An Easy Practice Drill Routine to Level Up Your Pickleball Game
Susannah Barr and many other top Selkirk pros regularly practice drilling techniques to succeed at the highest levels of pickleball.
If you play pickleball somewhat frequently, you may have heard that pickleball drills can be an effective tool to improve your game quickly and efficiently. Several of the world’s top pickleball pros insist on its importance, and as new pickleball strategies and tactics continue to evolve, adding a drilling routine to your schedule can only help your game.
Not sure where to get started when it comes to pickleball drills? We’ve got you covered with drills for 3 of the most important skills in the game: Dinking, Resets, and Drops! Below is a drilling routine for two players that takes approximately 45 minutes to 1 hour to complete:
DINKING (15 Minutes)
1. Dinks - straight ahead (5 minutes)
Pick one half of the court and face your partner straight ahead (each of you should be standing right behind the kitchen line). Without any speed ups or attacks, initiate a dink rally and focus on dinking the ball into the kitchen as many times as possible without hitting into the net. Step into the kitchen on shallow dinks, short-hop (hitting a ball just as it bounces off the ground) balls that land right in front of you, and volley balls that look like they may bounce right at your feet. Target bouncing the ball into your opponent’s kitchen with every shot.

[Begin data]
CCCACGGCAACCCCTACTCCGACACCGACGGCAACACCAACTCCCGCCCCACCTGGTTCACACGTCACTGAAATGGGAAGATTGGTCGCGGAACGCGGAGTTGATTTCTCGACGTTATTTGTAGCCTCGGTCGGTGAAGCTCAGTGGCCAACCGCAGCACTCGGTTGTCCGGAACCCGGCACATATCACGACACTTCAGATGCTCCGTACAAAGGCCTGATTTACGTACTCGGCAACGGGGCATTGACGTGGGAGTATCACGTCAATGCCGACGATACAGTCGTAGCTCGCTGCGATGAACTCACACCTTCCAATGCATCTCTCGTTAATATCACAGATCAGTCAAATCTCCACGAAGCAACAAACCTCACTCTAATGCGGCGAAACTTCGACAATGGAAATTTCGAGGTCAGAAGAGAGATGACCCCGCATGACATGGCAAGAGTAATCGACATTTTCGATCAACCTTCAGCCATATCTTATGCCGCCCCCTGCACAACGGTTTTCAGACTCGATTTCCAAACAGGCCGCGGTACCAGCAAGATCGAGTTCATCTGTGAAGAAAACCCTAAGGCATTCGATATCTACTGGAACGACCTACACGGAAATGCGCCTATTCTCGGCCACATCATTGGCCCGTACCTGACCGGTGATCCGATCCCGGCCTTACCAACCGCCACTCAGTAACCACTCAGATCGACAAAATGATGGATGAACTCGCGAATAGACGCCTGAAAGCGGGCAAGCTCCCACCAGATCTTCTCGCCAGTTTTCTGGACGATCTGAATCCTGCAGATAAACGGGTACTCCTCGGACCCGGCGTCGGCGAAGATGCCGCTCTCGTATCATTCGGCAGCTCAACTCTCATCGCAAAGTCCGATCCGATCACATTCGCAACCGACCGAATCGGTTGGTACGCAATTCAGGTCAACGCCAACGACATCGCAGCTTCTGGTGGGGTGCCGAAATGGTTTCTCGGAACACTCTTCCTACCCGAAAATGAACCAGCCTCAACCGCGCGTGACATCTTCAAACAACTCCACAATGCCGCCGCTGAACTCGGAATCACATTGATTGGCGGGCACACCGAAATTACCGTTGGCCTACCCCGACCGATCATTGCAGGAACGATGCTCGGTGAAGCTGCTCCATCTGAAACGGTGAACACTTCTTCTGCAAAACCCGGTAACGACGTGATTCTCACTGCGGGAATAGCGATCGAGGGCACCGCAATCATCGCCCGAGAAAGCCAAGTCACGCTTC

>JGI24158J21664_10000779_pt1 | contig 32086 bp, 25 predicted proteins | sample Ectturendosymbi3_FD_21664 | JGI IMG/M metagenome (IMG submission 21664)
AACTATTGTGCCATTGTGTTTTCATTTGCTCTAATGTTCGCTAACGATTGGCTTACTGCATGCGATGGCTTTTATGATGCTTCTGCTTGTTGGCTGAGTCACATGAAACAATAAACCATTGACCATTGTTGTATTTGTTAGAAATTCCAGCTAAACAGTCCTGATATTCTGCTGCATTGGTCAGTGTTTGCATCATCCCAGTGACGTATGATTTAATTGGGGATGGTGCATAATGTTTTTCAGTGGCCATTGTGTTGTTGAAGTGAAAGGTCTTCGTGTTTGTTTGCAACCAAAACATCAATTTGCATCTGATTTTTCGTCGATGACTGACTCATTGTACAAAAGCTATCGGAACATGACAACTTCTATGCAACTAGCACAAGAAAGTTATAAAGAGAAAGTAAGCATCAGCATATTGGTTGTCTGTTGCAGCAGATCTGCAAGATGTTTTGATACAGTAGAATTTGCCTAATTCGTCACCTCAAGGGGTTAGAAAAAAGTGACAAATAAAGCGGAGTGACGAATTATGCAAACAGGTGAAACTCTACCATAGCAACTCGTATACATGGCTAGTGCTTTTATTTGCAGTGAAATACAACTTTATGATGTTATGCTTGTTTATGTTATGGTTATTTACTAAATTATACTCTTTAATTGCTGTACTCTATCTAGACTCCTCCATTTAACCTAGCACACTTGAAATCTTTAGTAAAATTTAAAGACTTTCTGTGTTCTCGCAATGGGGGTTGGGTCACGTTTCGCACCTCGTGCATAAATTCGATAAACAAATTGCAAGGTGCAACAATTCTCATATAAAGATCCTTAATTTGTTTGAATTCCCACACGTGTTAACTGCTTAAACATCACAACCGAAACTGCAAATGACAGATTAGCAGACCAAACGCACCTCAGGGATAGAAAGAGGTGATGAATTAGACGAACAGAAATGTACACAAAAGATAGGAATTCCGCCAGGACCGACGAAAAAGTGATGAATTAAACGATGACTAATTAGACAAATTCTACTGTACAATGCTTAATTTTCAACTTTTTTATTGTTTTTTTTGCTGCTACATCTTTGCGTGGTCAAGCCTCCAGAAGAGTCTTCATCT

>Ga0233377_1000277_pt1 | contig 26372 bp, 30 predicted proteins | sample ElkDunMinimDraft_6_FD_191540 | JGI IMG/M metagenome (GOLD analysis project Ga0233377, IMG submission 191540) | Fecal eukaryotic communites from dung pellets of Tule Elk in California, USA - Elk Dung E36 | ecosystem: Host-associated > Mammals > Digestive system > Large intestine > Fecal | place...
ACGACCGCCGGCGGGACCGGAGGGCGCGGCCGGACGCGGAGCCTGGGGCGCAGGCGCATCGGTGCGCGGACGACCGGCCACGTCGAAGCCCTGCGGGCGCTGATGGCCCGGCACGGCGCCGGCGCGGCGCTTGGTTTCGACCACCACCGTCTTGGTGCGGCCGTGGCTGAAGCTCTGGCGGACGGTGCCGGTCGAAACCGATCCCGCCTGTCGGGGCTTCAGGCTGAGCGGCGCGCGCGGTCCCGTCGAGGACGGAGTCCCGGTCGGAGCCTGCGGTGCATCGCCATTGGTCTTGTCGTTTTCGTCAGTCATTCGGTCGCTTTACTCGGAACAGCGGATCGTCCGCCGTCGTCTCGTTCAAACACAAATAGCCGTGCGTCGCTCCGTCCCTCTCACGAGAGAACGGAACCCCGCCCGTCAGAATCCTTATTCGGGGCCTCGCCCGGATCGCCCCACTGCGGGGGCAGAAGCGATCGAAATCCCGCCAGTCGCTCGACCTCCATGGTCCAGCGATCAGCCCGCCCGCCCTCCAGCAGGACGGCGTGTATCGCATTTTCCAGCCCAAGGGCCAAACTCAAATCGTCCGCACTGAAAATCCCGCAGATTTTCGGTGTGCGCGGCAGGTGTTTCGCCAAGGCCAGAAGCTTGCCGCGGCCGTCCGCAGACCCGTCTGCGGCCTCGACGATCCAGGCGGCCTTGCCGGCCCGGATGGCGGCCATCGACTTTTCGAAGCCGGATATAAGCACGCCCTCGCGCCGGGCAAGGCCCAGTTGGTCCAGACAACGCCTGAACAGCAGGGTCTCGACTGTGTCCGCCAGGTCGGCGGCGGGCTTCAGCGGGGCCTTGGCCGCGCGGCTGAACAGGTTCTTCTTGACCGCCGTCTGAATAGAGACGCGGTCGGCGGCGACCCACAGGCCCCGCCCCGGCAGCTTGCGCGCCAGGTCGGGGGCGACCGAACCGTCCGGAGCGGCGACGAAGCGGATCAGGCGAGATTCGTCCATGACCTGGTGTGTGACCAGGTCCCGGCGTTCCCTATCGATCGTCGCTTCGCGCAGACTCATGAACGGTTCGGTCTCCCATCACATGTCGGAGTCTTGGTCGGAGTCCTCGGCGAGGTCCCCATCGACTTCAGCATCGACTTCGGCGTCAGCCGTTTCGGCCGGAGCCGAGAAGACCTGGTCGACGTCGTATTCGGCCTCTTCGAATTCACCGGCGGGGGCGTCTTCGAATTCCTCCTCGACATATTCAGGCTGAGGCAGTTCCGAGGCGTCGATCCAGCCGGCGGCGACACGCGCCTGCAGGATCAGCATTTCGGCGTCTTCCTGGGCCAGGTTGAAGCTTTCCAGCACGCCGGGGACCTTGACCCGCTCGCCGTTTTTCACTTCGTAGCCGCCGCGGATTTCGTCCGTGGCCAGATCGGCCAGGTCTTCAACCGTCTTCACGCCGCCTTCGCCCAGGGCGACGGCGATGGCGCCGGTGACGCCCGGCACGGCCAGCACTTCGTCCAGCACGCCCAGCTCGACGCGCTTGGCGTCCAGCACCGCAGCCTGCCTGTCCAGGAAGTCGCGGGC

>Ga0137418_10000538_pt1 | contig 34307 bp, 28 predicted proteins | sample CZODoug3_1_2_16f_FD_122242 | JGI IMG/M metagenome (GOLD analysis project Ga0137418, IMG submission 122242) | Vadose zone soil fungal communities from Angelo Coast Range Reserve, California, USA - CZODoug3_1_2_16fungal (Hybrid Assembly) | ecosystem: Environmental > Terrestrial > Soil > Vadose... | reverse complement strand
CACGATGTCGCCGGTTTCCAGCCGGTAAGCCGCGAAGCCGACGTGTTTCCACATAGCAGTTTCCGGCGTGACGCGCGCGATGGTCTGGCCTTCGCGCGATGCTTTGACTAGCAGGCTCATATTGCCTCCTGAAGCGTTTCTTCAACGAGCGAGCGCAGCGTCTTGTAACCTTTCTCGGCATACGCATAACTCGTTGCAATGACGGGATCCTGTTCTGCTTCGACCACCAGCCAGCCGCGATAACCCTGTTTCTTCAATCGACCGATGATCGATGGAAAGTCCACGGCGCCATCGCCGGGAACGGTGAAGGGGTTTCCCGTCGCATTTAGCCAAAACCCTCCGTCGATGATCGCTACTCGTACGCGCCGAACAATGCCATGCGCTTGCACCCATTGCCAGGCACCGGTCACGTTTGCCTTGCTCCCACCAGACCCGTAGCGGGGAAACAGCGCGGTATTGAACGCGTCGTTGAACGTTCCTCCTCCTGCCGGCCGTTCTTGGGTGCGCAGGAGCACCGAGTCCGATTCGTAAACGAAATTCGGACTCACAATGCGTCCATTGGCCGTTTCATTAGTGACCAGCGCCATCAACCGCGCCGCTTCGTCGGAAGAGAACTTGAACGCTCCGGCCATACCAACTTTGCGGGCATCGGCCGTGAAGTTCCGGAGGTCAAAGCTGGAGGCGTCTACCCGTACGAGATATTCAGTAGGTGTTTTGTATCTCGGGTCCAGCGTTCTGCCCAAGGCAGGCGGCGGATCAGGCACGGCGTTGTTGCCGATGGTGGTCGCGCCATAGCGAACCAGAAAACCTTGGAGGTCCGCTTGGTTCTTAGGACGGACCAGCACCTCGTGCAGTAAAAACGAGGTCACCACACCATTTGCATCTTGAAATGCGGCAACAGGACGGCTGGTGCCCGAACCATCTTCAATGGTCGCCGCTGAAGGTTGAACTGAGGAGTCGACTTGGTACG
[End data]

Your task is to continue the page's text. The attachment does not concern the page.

2. Dinks - crosscourt forehands (5 minutes)
Have both players move over to the deuce side of the court (right side when facing the net), remaining right behind the kitchen line. Initiate the same drill focusing on forehand dink rallies. Again, do not initiate speed ups or attacks, the goal here is to achieve consistent and long dinks rallies, with variation between dinks off of the bounce, dinks off of a short hop, and dink volleys. Practice mixing up the location of your dinks as well, with some aimed out wide to your opponents forehand, some aimed right in front of their body, and some aimed towards their left foot, where they may need to execute a backhand dink to continue the rally. Aim to hit every dink into your opponent’s kitchen.
3. Dinks - crosscourt backhands (5 minutes)
Remaining on the kitchen line, both players now move to the ad side (left side when facing the net). Initiate a backhand dink rally crosscourt without any speed ups or attacks. Continue to mix up the location of your dinks, and move your opponent around slightly on their half of the court. When possible, execute dink volleys on high balls, and aim to hit your opponent’s kitchen with every single shot.
Pro Tip: Having trouble dinking consistently? Check out this video from pickleball pro Mark Renneson!
Midcourt Resets (15 minutes)
1. Resets - straight ahead (5 minutes)